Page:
Before his 14 September visit to Sochi, President Lukashenka gave an interview to the Russian media. He stressed that he would not relinquish power, although he did not rule out holding a snap presidential election following constitutional amendments. He also repeated his accusations that Poland and the Czech Republic are controlling the public protests, which are inspired by the USA.


  • The protests that have been ongoing since 9 August are still peaceful, and there is no visible tendency of them becoming radicalised. They invariably attract a great number of participants (especially in Minsk) and are also continued in oblast capital cities and some region capital cities. Public anger can still be felt – last week, representatives of various professional groups (including 140 teachers from the Minsk State Linguistic University and 93 top football players) expressed their objection to the regime's actions. Some companies, including Belaruskali, one of the most important companies for the national economy, have announced further strikes. At the same time, it seems that there is a growing awareness of the need to change the forms of protest – there have been appeals on social media calling for the establishment of so-called public ‘self-defence’ structures that would be tasked with obstructing the arrests of demonstrators and identifying masked officers.
  • The protest mood remains strong partly due to the increasing brutality of the law enforcement forces, including against women, although the government is still refraining from applying decisive pacification measures. The regime hopes that the public will become increasingly discouraged from participating in demonstrations and, to this end, is using increasingly brutal forms of pressure on those involved in the opposition's activities. The prosecution authorities are likely to adopt a tougher punishment policy, including the biased and severe criminalisation of acts regarded as crimes against the regime. Although the protests are still coordinated primarily via the Telegram social network channels, since the government is unable to neutralise them, it is determined to punish opposition political leaders. The detained members of the presidium of the CC and activists representing the employees of industrial plants are likely to be sentenced to imprisonment. This move is intended to prevent the opposition political leaders from gaining strength and to temporarily discourage the public from participating in the protests, and also to eliminate a possible dialogue group.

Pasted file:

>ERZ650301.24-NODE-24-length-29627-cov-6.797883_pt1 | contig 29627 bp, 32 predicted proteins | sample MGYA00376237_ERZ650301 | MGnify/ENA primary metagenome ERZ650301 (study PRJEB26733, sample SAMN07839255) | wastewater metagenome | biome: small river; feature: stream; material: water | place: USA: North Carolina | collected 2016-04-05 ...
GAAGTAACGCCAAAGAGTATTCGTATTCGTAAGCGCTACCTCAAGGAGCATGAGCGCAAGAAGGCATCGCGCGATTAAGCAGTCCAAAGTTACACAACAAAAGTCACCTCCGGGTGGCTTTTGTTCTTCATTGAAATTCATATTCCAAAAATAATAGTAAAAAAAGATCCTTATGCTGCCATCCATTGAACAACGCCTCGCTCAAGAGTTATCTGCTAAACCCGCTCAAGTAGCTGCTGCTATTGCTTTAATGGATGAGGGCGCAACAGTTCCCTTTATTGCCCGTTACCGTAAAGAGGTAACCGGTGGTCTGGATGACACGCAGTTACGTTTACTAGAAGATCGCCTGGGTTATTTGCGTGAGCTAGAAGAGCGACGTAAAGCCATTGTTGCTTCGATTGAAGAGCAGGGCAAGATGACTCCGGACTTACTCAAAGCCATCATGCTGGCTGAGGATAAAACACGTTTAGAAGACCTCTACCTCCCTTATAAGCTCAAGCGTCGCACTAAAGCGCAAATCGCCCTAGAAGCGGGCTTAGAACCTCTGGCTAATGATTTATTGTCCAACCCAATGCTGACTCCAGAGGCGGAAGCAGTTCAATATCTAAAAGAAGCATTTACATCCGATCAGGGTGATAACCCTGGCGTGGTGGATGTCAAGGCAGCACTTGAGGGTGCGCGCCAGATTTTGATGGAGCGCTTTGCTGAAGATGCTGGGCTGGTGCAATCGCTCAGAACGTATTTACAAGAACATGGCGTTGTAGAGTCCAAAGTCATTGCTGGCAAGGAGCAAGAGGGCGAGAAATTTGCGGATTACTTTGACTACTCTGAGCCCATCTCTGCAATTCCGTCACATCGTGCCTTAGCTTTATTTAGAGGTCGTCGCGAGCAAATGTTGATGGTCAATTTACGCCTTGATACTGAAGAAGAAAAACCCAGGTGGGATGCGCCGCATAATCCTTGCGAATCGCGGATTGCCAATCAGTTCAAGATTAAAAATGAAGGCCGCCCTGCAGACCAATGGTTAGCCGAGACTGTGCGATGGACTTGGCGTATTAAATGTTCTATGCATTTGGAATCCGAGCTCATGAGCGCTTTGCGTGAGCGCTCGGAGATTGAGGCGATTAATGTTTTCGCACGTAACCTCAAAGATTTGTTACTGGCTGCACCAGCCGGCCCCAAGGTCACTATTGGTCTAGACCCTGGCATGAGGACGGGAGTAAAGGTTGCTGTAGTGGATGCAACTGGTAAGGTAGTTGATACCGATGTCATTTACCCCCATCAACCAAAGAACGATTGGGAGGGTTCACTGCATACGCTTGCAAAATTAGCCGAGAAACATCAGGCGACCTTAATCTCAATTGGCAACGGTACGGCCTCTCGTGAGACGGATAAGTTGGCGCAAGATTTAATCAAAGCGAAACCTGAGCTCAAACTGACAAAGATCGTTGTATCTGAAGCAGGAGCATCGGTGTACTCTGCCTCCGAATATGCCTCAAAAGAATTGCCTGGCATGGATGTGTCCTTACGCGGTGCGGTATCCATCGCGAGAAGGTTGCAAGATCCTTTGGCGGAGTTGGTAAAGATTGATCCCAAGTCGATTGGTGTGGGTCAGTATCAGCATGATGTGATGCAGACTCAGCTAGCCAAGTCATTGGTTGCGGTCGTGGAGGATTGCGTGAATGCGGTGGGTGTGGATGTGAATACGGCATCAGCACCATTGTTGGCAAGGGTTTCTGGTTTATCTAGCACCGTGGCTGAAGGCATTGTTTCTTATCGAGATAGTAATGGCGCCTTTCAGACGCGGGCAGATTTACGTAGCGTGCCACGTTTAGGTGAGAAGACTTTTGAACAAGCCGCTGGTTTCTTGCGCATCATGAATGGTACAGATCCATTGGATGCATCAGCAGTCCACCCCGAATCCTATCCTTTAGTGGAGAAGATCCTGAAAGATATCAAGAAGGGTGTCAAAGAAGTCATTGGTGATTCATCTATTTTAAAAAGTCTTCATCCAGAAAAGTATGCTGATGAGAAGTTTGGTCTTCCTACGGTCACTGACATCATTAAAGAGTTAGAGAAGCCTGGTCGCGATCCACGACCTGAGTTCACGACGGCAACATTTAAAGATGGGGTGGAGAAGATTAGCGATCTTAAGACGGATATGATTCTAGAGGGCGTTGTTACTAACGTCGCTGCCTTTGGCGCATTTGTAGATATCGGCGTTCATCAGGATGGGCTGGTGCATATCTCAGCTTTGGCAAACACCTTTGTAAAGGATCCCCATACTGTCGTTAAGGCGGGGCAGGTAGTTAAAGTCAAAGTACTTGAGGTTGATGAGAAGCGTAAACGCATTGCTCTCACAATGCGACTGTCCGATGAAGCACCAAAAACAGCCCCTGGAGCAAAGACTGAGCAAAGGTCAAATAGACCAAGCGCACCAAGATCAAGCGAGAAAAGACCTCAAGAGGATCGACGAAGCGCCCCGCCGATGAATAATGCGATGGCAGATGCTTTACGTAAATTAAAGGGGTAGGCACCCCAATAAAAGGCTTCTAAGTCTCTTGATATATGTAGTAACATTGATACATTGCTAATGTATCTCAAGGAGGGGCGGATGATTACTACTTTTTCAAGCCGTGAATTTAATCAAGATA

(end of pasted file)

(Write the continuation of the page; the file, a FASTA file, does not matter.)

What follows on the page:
• Lukashenka is taking steps to convince the international community that he is regaining control of the situation in the country, and that the protests are gradually losing intensity. The reduced involvement of the armed forces in training projects in the Hrodna oblast is expected to be proof of the situation in the country normalising. At present, the shape of future relations with Russia will be the greatest challenge for the government. Lukashenka must expect increased demands from the Kremlin in exchange for the political support offered over the past few weeks. The price for further support will be increasing pressure for integration with Russia to be stepped up and it is possible that Belarus will be encouraged to launch constitutional reform. Although this has not been ruled out by the government, this should be treated as an attempt to channel the sentiment of protest rather than a desire to start real dialogue with the public and conduct political reforms.